Printer friendly version

December 4, 2005

John Derbyshire: Scientismist

Evidence for the conclusion expressed in the above subject line appears even in a minor bit of rhetorical cheating. In the piece that set off this latest science versus various disciplines skirmish, Gertrude Himmelfarb writes:

This is what they now inadvertently remind us: that there are, after all, other modes of knowledge, other scholarly disciplines--philosophy, history, literature, theology--that have taught us a good deal, over the ages, about human nature, social behavior, ethical principles and practices. [Emphasis added]

Beginning with a quotation that cuts Himmelfarb off after "human nature," Derbyshire's lengthy response winds its way to the conclusion that:

... you can't build bridges or design drugs by thinking like that [i.e., that all abstract thought is really religion], and you can't enlarge your understanding of the natural world, either--no matter how many philosophers, theologians, novelists, and historians you hire.

The topic's transition from "human nature" (among other social considerations) to "the natural world" can only appear seamless to a writer for whom all we really need to know about human nature we can learn in biology class. If human nature has a spiritual side, however, then it would certainly be plausible to believe that knowledge can be developed by and transferred through means that have nothing to do with science or its method. To imply otherwise — to suggest that "understanding the natural world" will complete one's understanding human nature — is an expression of humanism. (One wonders whether Derbyshire makes it as a scientist or a theologian.)

Extend this same sort of consideration to a somewhat striking Derbyshire passage:

If impartial scientific inquiry turns up results -- reproducible results with real predictive power (if you do this, then this will happen; if this is the current state of affairs, then either this or this will be the future state after time t, with probabilities p and q) -- if, I say, inquiry turns up these results, and the results are emotionally displeasing to us, or to loud, powerful factions among us, should we stop the research? How exactly WOULD we stop it world-wide -- in China, for instance, or India?

The implied answer to Derbyshire's first question is, obviously, "no," and the fact that he does not deem qualifying clauses to be necessary introduces into the discussion the mechanical reductivism that has led many a wary eye to glance toward science more regularly. At the very least, one might hope for the concession that a substantial negative emotional response to scientists' activities is not totally lacking in import. Even a Darwinist might hypothesize that the chemical reaction of displeasure is rooted in some bit of humanity's historical experience.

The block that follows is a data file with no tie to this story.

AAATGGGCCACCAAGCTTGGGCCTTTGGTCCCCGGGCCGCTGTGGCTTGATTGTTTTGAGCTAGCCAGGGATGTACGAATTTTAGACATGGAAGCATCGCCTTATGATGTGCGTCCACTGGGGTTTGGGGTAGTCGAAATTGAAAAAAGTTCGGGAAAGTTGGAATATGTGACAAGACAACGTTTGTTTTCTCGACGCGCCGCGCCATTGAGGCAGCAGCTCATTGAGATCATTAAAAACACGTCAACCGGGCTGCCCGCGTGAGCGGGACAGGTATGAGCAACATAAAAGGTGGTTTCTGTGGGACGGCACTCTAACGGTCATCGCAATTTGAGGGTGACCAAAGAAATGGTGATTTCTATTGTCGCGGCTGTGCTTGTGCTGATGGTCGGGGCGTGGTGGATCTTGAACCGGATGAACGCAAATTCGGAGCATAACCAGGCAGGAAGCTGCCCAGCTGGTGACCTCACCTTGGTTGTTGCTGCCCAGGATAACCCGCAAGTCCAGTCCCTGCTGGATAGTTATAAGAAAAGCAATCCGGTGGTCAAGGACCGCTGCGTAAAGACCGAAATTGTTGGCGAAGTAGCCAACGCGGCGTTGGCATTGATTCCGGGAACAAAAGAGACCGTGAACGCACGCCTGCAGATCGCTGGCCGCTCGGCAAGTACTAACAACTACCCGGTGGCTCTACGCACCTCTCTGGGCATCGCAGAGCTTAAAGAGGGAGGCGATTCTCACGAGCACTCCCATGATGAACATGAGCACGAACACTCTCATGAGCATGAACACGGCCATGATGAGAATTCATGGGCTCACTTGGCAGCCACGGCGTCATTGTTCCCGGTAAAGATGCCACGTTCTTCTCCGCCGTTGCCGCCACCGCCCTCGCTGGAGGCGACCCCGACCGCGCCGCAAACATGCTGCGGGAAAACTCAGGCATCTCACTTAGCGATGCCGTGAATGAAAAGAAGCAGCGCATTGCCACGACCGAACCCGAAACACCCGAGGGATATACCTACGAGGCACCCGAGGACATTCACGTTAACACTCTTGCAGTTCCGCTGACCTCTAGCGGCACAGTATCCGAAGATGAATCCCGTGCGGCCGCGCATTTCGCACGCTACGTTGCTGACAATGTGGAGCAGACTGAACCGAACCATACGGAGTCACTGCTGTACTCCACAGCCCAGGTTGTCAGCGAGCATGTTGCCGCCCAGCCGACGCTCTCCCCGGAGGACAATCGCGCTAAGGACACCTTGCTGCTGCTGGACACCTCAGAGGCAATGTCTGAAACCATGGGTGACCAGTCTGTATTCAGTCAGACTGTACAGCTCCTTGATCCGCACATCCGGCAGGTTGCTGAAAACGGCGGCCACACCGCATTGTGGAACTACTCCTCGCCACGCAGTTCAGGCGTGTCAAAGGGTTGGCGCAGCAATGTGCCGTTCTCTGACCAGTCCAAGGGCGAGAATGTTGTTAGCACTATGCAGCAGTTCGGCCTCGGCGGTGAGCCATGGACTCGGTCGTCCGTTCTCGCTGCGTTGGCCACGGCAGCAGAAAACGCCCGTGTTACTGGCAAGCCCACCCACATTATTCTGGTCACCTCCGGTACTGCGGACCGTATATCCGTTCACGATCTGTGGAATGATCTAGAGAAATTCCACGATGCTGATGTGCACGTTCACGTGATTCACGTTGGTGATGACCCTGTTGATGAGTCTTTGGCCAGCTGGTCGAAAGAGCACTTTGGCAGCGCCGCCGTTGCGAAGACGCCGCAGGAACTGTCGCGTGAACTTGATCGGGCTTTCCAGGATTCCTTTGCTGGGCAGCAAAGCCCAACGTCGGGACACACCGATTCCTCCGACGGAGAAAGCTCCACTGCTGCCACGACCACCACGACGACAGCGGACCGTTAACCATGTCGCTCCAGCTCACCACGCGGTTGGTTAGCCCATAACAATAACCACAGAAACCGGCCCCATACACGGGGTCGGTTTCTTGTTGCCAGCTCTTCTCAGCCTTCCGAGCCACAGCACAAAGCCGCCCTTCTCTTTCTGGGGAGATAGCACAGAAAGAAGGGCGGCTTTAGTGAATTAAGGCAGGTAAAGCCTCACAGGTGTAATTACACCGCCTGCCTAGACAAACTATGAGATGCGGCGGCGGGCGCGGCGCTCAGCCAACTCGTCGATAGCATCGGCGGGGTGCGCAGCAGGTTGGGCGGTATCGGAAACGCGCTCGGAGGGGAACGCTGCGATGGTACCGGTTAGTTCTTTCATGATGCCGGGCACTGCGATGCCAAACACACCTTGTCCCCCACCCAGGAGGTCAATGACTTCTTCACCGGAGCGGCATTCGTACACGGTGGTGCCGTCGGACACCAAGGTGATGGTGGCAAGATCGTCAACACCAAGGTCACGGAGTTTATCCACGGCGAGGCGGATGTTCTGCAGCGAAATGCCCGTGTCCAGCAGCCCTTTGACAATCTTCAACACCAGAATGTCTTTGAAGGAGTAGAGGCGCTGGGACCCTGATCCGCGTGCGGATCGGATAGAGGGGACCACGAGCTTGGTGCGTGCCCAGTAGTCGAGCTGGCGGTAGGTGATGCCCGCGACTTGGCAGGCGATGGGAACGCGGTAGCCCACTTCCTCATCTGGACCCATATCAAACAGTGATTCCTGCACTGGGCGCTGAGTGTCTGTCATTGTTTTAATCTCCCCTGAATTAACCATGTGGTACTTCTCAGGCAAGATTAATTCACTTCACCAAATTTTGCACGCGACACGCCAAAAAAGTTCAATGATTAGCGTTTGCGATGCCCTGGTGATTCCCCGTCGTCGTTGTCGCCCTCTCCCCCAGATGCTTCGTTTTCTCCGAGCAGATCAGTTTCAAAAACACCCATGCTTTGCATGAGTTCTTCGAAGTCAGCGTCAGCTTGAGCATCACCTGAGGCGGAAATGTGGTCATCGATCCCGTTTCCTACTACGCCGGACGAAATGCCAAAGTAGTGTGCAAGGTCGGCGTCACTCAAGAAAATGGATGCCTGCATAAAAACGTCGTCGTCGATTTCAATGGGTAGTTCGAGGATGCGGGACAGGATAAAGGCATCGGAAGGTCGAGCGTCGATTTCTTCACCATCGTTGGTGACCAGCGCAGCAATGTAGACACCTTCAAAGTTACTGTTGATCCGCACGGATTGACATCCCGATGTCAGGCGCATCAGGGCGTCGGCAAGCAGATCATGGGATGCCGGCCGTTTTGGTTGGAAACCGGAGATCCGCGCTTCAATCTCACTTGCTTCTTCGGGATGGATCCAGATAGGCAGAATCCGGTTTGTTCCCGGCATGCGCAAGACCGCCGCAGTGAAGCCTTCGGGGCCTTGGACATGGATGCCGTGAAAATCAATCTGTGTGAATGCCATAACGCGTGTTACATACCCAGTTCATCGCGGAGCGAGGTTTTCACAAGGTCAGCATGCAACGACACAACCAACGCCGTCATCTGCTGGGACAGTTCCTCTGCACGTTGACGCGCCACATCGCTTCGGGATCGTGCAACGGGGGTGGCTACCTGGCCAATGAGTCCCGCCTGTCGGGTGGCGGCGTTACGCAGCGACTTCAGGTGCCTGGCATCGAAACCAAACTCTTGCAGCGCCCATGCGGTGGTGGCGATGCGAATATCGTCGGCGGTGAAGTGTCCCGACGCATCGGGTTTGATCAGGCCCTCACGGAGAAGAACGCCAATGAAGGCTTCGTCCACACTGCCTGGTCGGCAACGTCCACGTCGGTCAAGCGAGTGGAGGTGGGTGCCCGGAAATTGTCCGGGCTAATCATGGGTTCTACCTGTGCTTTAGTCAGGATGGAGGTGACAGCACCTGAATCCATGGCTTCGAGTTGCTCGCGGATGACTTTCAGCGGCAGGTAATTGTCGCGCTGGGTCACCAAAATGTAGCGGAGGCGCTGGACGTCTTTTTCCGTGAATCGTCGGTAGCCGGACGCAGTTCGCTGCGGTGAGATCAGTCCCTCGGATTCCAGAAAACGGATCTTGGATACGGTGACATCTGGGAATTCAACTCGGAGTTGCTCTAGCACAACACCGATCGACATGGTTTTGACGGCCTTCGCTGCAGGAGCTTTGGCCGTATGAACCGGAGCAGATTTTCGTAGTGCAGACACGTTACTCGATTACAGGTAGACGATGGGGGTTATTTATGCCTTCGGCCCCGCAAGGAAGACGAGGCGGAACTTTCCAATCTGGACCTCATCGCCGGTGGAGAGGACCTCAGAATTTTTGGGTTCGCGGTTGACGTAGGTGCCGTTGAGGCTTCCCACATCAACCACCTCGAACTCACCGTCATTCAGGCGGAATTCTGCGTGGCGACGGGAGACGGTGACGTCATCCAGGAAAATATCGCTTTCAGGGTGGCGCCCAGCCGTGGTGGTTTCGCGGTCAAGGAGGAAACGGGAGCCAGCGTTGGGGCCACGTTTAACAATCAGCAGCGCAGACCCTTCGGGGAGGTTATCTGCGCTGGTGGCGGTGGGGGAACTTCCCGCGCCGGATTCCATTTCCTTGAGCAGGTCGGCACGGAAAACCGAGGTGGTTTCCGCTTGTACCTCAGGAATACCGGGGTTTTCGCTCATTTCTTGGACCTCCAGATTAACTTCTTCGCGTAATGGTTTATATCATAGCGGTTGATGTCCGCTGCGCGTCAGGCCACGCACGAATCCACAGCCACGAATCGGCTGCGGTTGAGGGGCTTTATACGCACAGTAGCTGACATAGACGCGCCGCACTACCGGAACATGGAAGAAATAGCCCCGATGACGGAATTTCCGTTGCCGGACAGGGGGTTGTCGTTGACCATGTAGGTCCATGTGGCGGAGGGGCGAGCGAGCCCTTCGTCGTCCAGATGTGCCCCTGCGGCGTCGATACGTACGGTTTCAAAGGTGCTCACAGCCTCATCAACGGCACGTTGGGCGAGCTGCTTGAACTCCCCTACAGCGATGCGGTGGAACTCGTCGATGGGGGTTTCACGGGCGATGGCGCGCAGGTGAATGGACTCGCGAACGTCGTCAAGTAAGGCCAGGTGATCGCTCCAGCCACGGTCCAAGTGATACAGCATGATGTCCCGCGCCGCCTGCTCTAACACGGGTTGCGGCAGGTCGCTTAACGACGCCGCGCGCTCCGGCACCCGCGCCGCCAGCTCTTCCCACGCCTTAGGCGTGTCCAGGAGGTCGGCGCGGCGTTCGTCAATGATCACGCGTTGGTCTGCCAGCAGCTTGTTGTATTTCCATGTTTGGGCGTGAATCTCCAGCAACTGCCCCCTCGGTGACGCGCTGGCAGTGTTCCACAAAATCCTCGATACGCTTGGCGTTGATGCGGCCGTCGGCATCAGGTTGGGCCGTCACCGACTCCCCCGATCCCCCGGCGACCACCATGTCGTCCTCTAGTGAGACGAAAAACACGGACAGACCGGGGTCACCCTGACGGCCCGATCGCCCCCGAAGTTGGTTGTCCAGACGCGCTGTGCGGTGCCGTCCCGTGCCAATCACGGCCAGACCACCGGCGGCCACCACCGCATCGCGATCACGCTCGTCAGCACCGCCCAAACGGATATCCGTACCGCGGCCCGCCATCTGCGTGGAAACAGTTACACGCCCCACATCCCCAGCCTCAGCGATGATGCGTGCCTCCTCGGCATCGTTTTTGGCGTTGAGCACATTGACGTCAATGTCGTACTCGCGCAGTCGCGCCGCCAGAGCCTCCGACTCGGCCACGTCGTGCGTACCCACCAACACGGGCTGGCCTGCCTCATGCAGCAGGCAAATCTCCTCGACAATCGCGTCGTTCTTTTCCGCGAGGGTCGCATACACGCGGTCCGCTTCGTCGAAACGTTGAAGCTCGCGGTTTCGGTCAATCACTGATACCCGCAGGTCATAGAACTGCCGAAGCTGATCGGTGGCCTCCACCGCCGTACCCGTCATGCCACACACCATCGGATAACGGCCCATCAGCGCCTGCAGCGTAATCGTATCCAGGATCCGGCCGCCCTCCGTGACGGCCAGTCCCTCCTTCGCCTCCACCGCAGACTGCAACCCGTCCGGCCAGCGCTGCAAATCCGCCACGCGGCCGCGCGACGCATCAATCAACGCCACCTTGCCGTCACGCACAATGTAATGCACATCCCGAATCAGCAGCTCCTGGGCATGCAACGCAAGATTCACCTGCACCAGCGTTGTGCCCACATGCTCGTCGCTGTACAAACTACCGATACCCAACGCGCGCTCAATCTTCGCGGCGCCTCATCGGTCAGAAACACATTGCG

But, says the adherent to scientism, science should not be impeded — CANNOT be impeded. (Who knows but that we may eventually develop a treatment for the chemically inspired impulse to do so.) Of course, scientismists would do well to understand that humanity does not simply "dwell in the natural world"; we affect it — increasingly. It may be little more than a faint call from the desert in the face of science's relentless logic, but if scientists truly have the sole capability of defining the boundaries of science, perhaps a few should investigate the likely consequences when we find ourselves stranded, having crossed too many bridges built without destinations.

Posted by Justin Katz at December 4, 2005 11:38 PM

In another paragraph in that same post, Derbyshire is skeptical about whether anything useful has ever come from theology or philosophy. I wonder how his scientists would run an experiment to prove that capitalism is superior to communism.

Posted by: Ben Bateman at December 5, 2005 5:30 PM

Jonah Goldberg makes my point more wittily here:

Posted by: Ben Bateman at December 5, 2005 5:37 PM

"having crossed too many bridges built without destinations."

This is precisely what was missing from most of that exchange in The Corner - what is the goal? Why are we doing science in the first place? Why do we want to increase our understanding of nature (or human nature)? What do we do with that knowledge once we have it? Etc. Science can't answer these questions.

It's a lot like the Army Corps of Engineers: the purpose of a lot of their projects is to create money and jobs for the Corps of Engineers. There is no ulterior purpose, and in fact the results may be harmful. Science is becoming the same way: we should spend more money on science just for the sake of doing science, even if the consequences are harmful.

Posted by: Mike S. at December 6, 2005 11:05 AM

The missing element in every human 'solution' is
an accurate definition of the creature.

The way we define 'human' determines our view
of self, others, relationships, institutions, life, and
future. Important? Only the Creator who made us
in His own image is qualified to define us accurately.
Choose wisely...there are results.

Many problems in human experience are the result of
false and inaccurate definitions of humankind premised
in man-made religions and man-made humanistic philo-

Human is earth's Choicemaker. Psalm 25:12 He is by
nature and nature's God a creature of Choice - and of
Criteria. Psalm 119:30,173 His unique and definitive
characteristic is, and of Right ought to be, the natural
foundation of his environments, institutions, and re-
spectful relations to his fellow-man. Thus, he is orien-
ted to a Freedom whose roots are in the Order of the
universe. Selah


Posted by: James Fletcher Baxter at December 23, 2005 7:56 PM